Academic journal article Air Power History

Air Power and the Battle for Mazar-E Sharif

Academic journal article Air Power History

Air Power and the Battle for Mazar-E Sharif

Article excerpt

In a similar way, the battle for Mazar was a transforming battle. Coalition forces took existing military capabilities--from the most advanced (such as laser-guided weapons) to the antique (40 year-old-B-52s updated with modern electronics) to the most rudimentary (a man on a horse with a weapon)--and used them together in unprecedented ways, with devastating effect on enemy positions, enemy morale....

Donald Rumsfeld, Secretary of Defense

The Vertical Flank

Phase One of America's war on terrorism was fought during the fall of 2001 against Afghanistan's Taliban and Al Qaeda forces. The air offensive began on October 7, and by late December Taliban forces were fleeing from their fortifications. The key to these victories was the capture of Mazar-e Sharif by the Northern Alliance on No. vember 9. Shortly afterward, the Taliban retreated from Herat, Kabul, Jalalabad, and eventually from Kandahar in early December. These cities fell like dominos, as Taliban and Al Qaeda forces headed into the mountains, where they continued their fight using guerrilla warfare tactics.

The Northern Alliance, a patchwork of militias, was commanded by Gen. Muhammed Fahim. This armed force's triumph over the Taliban defending Mazar-e Sharif was primarily due to the effectiveness of air power. American special forces, working with the Northern Alliance, used laptops and ground-laser target designators to pin point enemy forces. Then, they signaled this information to loitering B-52s and other aircraft that attacked with precision guided munitions. The Taliban were confronted from the right flank, the left flank, and the vertical flank as air power rained bombs down upon them. According to the Jane's Intelligence Review, it was in these vertical flank attacks, especially in the conquest of Mazar-e Sharif that victory hinged. (1) The sequence of events leading to the capture of Mazar-e Sharif began immediately after September 11th.

The President's War Plans

Immediately after the terrorist attacks on the New York World Trade Center and Pentagon, President George W Bush and his administration began searching for those responsible and evaluating possible responses. Claiming that Osama bin Laden had master minded the attacks, CIA Director George J. Tenet was the first to call for a military operation against the Taliban and Al Qaeda forces in Afghanistan. (2) Four days later the President and his staff headed for Camp David, where they continued their discussions of various options. Again, CIA Director Tenet presented his robust strategy, that involved a military campaign to overthrow the Taliban and conduct a covert anti-terror war against Al Qaeda in sixty or more nations. (3)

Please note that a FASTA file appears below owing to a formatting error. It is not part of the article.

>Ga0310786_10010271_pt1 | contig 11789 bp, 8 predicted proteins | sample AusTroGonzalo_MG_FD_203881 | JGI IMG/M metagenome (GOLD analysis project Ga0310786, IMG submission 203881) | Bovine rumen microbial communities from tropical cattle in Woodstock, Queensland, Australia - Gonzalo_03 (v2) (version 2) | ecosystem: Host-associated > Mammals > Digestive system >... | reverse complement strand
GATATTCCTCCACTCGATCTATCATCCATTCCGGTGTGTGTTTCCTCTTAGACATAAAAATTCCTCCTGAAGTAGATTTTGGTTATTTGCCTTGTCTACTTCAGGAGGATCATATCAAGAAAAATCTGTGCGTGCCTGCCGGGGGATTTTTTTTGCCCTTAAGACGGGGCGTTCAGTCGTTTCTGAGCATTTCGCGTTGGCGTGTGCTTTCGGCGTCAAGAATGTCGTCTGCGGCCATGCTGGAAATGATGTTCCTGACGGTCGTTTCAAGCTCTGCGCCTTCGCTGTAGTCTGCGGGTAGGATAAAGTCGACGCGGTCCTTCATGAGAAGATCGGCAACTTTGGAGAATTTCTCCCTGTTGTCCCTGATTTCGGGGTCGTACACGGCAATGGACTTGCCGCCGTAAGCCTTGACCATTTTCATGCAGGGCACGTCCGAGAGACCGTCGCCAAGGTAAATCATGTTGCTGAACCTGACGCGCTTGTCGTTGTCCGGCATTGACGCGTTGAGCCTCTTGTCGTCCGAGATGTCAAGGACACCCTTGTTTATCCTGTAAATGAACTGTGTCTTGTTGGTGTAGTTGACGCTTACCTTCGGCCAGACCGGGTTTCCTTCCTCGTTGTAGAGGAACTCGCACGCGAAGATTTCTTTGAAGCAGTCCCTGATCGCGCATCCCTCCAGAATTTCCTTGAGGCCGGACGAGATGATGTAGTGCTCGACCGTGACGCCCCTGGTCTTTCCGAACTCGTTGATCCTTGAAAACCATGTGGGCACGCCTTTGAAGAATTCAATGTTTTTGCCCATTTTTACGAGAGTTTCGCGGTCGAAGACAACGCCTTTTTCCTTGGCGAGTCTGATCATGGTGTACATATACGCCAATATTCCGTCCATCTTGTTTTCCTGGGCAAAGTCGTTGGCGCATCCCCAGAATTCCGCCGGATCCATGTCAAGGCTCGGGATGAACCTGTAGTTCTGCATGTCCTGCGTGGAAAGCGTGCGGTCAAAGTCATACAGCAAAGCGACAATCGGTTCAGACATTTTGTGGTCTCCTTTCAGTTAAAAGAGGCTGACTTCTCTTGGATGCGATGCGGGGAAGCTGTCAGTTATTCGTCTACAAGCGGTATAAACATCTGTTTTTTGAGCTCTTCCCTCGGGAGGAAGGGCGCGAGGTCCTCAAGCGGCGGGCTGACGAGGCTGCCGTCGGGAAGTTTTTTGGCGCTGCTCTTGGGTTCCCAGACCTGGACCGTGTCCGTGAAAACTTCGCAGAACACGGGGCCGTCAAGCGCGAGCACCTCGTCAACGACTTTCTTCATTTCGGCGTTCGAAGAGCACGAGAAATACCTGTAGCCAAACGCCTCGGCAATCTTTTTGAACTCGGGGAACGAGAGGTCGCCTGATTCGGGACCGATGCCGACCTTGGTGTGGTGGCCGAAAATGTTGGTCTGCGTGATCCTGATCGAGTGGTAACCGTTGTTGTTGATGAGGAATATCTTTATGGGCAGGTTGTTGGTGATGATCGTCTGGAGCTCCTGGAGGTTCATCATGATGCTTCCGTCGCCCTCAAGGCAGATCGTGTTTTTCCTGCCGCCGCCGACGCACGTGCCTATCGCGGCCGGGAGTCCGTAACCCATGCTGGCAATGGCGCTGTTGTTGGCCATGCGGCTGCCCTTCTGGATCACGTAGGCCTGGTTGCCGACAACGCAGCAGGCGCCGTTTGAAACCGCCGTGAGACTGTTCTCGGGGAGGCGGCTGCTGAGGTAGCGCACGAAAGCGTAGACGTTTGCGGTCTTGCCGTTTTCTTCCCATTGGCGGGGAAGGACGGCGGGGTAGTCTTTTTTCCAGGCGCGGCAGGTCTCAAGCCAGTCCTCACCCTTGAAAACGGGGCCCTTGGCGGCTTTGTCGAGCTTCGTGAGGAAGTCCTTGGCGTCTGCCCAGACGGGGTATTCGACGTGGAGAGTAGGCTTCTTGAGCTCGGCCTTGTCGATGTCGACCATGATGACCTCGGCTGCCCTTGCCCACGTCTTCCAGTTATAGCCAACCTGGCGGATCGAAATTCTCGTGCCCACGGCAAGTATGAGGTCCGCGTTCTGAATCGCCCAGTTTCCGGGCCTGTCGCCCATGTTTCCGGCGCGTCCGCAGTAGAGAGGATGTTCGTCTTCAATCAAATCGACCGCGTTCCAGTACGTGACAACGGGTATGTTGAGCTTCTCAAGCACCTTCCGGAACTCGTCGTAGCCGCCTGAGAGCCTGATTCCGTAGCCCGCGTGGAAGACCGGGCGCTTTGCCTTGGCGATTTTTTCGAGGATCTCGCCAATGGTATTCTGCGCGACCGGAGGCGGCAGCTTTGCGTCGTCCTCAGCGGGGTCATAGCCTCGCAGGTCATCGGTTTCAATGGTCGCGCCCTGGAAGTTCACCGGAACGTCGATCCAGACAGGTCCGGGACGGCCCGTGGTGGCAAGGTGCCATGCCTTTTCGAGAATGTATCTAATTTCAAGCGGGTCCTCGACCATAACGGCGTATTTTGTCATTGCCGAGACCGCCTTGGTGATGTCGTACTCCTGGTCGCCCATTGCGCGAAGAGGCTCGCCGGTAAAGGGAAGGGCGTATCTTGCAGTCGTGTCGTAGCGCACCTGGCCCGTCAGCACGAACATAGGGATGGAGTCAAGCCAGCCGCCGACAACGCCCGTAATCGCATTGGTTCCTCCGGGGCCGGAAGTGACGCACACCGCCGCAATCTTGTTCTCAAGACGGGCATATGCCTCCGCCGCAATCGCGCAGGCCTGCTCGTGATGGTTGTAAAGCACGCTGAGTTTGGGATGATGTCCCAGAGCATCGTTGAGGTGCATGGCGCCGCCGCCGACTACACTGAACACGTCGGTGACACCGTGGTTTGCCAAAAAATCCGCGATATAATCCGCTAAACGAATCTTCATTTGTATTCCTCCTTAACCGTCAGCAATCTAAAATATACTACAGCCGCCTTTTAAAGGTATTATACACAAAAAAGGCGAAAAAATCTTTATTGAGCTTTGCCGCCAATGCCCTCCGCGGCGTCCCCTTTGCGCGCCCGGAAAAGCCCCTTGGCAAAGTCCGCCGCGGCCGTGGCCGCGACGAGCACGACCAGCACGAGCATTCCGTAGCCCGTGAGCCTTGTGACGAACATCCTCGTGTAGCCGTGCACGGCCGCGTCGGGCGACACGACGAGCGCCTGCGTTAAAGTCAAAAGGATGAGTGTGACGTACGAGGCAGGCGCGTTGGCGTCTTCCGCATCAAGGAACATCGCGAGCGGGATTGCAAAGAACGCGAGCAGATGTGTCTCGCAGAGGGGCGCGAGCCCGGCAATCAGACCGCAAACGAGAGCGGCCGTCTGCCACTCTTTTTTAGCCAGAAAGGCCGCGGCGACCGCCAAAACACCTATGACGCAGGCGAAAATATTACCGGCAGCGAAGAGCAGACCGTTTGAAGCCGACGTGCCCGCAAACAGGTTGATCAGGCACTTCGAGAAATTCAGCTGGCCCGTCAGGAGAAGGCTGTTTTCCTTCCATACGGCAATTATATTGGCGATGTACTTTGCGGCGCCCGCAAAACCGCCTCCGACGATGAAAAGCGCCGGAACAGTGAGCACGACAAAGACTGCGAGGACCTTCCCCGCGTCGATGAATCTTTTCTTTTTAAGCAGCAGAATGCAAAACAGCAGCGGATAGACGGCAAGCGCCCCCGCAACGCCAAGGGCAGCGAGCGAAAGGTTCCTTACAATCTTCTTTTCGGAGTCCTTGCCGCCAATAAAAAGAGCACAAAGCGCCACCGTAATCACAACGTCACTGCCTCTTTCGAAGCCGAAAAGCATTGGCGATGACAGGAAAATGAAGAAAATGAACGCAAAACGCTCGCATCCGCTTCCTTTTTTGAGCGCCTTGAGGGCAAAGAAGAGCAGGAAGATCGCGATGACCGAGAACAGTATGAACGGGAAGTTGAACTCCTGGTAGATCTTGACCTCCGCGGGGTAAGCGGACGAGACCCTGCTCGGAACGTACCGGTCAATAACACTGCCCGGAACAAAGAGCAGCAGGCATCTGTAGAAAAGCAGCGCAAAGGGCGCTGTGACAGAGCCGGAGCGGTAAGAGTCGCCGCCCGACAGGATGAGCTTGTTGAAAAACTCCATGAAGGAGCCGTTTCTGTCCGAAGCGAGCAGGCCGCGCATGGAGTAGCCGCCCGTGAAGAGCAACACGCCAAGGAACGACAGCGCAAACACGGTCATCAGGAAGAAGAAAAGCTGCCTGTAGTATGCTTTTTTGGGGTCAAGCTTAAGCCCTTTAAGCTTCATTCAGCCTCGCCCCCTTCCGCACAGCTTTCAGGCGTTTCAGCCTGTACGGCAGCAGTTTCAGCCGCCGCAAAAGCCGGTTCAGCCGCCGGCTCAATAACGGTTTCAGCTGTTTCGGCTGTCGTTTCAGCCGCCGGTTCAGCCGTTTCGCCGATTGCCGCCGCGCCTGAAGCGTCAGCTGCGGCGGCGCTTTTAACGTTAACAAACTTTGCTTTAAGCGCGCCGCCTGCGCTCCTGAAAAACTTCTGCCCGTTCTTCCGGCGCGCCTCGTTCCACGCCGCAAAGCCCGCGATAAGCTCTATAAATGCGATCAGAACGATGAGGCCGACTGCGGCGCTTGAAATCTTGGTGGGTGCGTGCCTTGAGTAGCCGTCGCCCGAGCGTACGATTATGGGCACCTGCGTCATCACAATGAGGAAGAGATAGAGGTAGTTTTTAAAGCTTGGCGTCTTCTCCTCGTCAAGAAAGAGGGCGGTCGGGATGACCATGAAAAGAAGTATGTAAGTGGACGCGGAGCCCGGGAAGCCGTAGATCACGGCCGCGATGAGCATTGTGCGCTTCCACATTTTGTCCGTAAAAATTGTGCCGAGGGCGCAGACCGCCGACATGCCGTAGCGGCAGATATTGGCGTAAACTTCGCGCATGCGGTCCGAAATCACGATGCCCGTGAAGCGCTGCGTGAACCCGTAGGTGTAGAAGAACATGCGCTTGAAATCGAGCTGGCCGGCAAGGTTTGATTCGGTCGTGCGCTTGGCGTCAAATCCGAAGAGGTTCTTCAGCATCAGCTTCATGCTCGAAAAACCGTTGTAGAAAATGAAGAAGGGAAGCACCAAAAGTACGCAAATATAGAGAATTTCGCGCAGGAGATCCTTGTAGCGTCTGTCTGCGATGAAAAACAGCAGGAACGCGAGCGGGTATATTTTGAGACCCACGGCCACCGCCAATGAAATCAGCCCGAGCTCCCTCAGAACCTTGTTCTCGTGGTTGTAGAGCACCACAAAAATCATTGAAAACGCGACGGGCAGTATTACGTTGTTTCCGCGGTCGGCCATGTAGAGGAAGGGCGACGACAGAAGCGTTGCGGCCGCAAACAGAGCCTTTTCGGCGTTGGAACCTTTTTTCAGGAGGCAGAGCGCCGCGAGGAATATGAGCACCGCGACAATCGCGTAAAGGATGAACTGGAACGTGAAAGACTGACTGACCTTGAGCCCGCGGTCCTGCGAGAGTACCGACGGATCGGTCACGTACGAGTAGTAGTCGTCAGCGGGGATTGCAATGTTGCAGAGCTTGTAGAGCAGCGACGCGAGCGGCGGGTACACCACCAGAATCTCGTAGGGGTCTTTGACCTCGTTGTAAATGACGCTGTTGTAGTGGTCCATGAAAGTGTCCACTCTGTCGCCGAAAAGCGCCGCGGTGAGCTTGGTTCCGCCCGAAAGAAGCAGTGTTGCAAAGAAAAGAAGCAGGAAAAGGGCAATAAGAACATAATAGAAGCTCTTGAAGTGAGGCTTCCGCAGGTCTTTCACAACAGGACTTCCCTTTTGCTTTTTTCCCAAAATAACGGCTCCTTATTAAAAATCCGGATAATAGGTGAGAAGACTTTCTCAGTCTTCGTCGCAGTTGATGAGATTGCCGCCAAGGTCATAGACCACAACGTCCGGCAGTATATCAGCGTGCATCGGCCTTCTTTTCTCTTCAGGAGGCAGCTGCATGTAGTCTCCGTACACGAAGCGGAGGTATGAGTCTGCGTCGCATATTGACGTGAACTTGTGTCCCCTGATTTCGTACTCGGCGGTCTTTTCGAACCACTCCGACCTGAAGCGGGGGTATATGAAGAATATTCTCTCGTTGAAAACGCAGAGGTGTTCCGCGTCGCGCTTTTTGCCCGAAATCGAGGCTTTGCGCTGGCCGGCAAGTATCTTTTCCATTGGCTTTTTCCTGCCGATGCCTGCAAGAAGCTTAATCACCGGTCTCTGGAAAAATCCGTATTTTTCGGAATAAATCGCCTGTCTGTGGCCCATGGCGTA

Tenet wanted to send CIA agents and Special Forces into Afghanistan and provide the Northern Alliance with military support in their war against the Taliban. Once in place, Special Forces would provide targeting information to American aircraft, which would then attack key Taliban positions.

The war would be fought by the Northern Alliance, with the U.S. providing financial aid, logistical support, arms, and precision air attacks. "It would take discipline and patience," stated Tenet, "but it would work." (4)

At this point, the Pentagon offered the President other options, including an immediate cruise missile attack on various Al Qaeda training camps. A second option involved a combined cruise missile and manned bomber attack against the terrorist training camps and key Taliban centers.

A proposal for an all-out land invasion was offered, but it was quickly dismissed. The last Pentagon recommendation focused on implementing a coordinated air campaign using Special Forces as forward air controllers. (5)

The Pentagon was skeptical of providing direct support to the Northern Alliance. (6) This amalgam of forces controlled only a small portion of Afghanistan's northeast corner and was little more than a collection of about 30,000 poorly armed militia-men. …

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